of the great Nation, trusted ones and helpers, and that we are cared for and loved.

The Unremembered Narrator 2

According to their government’s requirements, their camps were surrounded by
barbed wire with armed guards. It was the cause of great resentment, sometimes
with tragic consequences as when a man was arrested for washing his clothes
outside the compound. Protests escalated and when a group broke out of the
compound the guards opened fire. Four were killed and eleven wounded.

The Unremembered SANLC Archive Script February 2017, Portsmouth 6

The Unremembered Narrator 1

The Native Labour Corps was disbanded when the segregation broke down. They
returned to South Africa during 1918 and brought with them the Spanish Flu,
which resulted in the loss of half a million lives.
No service medals were issued by the South African government and the King’s
medal was cancelled for the South African Native Labour Corps. These are words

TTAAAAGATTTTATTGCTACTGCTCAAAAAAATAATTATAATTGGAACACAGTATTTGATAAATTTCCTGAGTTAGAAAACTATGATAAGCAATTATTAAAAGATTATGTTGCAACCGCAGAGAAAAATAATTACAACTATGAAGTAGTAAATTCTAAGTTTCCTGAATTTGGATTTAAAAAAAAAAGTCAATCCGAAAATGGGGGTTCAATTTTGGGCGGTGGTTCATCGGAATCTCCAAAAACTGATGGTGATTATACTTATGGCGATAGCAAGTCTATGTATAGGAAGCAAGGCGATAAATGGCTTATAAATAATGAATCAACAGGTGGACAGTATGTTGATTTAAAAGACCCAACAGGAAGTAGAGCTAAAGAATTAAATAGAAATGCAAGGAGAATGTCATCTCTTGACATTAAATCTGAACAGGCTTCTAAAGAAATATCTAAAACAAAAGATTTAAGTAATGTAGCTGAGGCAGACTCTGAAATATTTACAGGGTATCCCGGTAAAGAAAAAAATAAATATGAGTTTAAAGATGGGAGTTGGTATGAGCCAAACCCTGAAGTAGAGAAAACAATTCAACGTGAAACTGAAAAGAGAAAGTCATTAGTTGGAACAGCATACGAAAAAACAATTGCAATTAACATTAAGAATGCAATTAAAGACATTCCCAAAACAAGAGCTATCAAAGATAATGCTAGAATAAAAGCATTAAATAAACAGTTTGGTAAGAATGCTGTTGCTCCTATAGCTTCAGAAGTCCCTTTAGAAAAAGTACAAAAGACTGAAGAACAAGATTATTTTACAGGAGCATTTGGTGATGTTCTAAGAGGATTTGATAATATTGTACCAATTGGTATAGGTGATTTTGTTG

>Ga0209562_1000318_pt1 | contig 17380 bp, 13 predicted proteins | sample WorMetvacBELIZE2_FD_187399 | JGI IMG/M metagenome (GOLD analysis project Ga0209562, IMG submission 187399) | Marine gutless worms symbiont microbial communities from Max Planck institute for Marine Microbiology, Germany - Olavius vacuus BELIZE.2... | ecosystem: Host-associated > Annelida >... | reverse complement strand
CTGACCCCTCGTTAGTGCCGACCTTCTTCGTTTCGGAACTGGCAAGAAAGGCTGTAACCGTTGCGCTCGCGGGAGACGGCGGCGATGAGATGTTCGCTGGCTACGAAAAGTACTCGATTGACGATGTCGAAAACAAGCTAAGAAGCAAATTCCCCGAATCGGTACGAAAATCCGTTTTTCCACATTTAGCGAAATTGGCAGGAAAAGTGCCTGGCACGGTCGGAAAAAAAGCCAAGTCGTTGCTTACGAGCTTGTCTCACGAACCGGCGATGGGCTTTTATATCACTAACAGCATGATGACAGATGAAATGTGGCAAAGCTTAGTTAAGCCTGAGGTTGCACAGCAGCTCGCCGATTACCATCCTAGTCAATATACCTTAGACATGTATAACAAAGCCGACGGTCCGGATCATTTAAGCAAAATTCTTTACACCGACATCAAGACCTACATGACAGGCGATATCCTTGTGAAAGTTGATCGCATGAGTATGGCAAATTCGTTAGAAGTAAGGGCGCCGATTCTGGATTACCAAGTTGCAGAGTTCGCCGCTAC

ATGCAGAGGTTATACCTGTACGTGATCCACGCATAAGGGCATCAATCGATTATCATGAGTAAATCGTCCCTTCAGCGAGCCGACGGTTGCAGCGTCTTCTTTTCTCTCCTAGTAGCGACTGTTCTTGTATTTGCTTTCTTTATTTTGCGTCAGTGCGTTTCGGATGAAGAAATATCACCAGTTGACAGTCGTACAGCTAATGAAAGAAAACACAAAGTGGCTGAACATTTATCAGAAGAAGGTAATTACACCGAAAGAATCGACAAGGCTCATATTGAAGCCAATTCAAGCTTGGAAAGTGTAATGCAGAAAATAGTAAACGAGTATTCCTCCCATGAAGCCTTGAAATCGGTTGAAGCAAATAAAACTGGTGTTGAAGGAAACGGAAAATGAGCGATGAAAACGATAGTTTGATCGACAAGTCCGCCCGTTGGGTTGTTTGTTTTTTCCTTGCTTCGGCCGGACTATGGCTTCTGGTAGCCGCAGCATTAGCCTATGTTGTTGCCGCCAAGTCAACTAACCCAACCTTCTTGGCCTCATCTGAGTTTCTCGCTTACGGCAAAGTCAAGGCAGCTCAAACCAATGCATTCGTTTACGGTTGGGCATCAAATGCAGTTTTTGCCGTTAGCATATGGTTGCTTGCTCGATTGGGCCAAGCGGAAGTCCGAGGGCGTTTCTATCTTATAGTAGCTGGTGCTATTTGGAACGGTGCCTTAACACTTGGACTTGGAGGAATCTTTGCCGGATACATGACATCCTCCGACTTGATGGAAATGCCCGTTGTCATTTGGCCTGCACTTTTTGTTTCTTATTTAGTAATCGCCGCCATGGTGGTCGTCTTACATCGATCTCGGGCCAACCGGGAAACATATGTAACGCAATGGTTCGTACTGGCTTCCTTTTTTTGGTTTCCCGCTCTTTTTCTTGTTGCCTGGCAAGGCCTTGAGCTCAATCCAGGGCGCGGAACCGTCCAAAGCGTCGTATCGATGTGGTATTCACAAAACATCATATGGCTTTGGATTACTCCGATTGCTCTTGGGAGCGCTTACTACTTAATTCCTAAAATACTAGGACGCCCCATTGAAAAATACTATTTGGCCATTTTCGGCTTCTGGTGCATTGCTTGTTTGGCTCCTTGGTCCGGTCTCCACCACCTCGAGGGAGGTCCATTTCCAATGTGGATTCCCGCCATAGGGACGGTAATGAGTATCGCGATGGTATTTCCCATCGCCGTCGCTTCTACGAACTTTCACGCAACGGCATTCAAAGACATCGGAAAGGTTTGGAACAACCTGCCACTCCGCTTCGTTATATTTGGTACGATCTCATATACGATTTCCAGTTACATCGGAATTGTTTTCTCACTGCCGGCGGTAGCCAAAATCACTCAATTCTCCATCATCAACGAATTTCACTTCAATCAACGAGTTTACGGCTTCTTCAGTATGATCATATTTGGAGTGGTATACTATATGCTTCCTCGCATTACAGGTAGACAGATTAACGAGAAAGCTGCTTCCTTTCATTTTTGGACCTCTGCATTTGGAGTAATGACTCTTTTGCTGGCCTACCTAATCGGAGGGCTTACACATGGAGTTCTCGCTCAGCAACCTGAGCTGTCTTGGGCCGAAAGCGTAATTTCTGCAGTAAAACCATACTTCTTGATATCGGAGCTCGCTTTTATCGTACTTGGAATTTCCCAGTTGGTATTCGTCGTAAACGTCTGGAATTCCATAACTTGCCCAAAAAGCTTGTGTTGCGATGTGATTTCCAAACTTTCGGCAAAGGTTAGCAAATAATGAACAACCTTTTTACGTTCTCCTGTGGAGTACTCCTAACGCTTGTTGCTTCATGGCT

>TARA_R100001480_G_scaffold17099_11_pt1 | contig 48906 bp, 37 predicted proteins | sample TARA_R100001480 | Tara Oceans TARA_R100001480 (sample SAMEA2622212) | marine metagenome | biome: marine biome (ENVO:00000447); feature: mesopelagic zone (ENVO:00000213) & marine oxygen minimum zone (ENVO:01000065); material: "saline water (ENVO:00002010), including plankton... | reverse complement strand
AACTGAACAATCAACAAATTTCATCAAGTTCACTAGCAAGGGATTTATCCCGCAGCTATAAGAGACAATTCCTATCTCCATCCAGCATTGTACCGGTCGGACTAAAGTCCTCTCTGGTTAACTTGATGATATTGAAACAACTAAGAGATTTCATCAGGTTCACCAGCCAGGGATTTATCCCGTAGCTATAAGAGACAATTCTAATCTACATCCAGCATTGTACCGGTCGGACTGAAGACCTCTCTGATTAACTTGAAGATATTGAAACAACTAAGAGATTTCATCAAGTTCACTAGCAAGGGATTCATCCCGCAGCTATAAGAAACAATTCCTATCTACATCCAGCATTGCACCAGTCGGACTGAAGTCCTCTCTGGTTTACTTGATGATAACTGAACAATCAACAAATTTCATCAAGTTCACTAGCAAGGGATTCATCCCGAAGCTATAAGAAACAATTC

of Native Labour Corps recruit A.K. Xabanisa:

Reader 6

I am just like a stone which after killing a bird nobody bothers about, no one cares
to see where it falls.

The Unremembered Narrators 1 and 2

Remember the Unremembered for the Labour Corps Centenary in 2017.
Our thanks to all our readers.
Pronunciation Guide
Xhosa – should be pronounced with a ‘click * ’ at the start " *-osa "
Poet Mqhayi – Poet Mqhayi’s name can pronounced "M-khay-ee"
Rev Isaac Wauchope Dyobha – pronounced "Wa-cho-pay Dy-oh-bha"
The Unremembered project would like to thank Professor Albert Grundlingh for his research into the history
of the South African Native Labour Corps upon which much of this script is based.